Latest Developments in the European Commission’s Draft Withdrawal Agreement – Trade Marks and Designs
22 March 2018
Since the Brexit result was first announced, there has been great deal of uncertainty for the UK (and wider EU) regarding the continuity of laws, policies, regulations and practices in relation to various facets of daily life. One of the major areas of uncertainty has been the continued protection to owners of EU registered Trade Marks and Designs.
The European Commission has now published their draft withdrawal agreement outlining the path of the UK’s withdrawal from the EU, providing some much needed clarity in this area. Articles 50 to 57 of the draft agreement detail the effect of Brexit on intellectual property matters in both the EU and the UK and there is an indication as to which points have been agreed between the states. Most significantly, under the draft agreement, equivalent (and automatic) UK national rights will be granted (bearing the same priority date) in respect of registered EUTMs and Designs, which are in existence prior to the expiration of the transition period (31 December 2020).
President of the UK Chartered Institute of Trade Mark Attorneys (CITMA) Ms Kate O’Rourke has commented that these provisions should now put an end to applications being filed in both the UK and EU as protection barriers against Brexit uncertainty, which had caused huge increases in applications since June 2016. However Ms O’Rourke also commented that she is surprised agreement on whether this process should be free-of-charge (under Article 51) has not yet been decided between the UK and EU.
In respect of applications, which remain pending on the final day of the transition period, Article 55 provides a grace period of 9 months for applicants to file equivalent UK applications and claim protection back to the original EU priority date. Instead of all pending applications staying in the EU system until grant, post-31 December 2020, Ms O’Rourke has explained she was shocked to see the UKIPO agree to this 9 month priority period as it is likely to be burdensome for smaller businesses.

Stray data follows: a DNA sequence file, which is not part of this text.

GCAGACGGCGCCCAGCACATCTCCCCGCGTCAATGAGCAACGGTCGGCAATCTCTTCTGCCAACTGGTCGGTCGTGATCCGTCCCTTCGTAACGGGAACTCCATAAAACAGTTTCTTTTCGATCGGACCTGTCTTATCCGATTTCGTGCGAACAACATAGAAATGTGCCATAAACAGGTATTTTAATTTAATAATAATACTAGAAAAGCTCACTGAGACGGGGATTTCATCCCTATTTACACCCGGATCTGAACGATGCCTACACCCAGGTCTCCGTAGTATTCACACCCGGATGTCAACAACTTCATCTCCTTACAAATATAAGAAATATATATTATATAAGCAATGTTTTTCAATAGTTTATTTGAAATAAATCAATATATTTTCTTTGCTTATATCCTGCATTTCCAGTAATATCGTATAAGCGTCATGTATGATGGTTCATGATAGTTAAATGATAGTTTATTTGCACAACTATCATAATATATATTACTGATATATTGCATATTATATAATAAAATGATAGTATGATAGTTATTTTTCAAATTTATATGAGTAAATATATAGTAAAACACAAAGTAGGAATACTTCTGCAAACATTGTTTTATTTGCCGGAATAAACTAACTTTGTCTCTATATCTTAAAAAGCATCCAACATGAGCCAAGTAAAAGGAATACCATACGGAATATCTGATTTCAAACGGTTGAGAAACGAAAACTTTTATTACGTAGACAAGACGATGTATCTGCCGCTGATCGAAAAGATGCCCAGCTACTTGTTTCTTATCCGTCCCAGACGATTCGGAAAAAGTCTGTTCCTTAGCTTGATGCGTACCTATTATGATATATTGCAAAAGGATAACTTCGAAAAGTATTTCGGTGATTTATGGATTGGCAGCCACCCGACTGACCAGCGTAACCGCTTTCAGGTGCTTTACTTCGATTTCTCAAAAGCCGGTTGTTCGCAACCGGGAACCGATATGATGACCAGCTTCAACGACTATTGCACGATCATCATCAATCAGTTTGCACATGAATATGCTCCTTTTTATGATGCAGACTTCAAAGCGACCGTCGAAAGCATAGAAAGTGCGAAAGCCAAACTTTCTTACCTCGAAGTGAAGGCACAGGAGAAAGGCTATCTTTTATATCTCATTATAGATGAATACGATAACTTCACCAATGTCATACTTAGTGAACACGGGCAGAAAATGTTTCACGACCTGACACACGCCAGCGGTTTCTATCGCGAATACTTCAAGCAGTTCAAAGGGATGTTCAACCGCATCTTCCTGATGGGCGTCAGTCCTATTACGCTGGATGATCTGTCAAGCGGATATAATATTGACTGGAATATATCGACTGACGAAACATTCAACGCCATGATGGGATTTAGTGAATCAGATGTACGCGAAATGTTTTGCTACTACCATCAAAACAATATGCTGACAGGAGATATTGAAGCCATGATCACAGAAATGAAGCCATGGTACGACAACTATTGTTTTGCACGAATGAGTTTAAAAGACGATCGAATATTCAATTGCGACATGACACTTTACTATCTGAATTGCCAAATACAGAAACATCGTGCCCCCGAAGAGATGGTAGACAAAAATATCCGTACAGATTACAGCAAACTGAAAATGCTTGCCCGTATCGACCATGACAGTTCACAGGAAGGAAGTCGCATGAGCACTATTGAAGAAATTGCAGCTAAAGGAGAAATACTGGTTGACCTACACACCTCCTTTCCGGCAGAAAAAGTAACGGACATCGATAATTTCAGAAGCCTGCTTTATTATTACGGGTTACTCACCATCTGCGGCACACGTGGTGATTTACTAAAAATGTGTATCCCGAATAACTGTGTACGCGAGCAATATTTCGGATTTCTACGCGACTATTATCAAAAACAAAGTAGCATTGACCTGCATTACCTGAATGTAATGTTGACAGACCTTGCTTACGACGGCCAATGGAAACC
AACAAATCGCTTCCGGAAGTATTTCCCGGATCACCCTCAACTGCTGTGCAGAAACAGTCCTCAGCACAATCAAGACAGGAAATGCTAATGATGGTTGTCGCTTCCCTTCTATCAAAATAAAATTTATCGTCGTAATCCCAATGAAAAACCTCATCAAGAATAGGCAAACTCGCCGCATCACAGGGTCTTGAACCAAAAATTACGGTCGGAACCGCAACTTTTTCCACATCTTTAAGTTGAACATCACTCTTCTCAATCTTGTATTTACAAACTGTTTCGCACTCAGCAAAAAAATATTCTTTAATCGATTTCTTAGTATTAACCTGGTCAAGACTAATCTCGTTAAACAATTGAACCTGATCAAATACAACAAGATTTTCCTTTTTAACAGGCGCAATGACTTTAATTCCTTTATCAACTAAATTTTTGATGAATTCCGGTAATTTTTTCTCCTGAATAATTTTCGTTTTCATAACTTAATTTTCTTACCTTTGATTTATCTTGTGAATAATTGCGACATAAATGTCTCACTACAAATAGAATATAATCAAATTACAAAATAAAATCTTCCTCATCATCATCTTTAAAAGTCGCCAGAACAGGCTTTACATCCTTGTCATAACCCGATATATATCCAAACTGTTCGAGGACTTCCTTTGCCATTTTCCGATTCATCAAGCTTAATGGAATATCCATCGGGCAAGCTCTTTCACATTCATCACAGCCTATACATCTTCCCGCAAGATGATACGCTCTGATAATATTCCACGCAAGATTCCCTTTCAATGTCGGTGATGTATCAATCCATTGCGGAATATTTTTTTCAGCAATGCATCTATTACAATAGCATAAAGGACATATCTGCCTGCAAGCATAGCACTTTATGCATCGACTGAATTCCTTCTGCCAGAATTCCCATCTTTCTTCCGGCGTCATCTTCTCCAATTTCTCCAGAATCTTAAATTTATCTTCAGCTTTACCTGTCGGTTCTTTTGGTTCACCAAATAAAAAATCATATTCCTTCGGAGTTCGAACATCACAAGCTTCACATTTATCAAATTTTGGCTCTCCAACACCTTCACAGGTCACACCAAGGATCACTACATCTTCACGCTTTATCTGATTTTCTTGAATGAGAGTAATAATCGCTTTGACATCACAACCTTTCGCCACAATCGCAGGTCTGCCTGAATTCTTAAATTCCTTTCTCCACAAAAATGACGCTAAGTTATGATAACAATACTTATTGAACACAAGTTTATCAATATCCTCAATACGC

There are still many more major areas of concern in respect of the continuity and migration of intellectual property rights between the EU and UK, including whether cloned rights post-Brexit will be free of charge, clarity on exhaustion of rights, agreement on Geographical Indications and whether, on exit, UK companies will need to give a UK correspondence address for their new UK right.
So what does this all mean for rights holders? Whilst the draft withdrawal agreement is still subject to further discussions between the UK and EU, this latest set of agreed provisions provides holders of registered rights with a level of comfort that their registered rights will continue to be protected post-Brexit (albeit with a level of uncertainty over costs and costing structures). In relation to owners of pending applications, (as things stand) positive action will need to be undertaken prior to 31 December 2020, to actively migrate pending EU applications (to UK national applications) in order to keep the same priority date.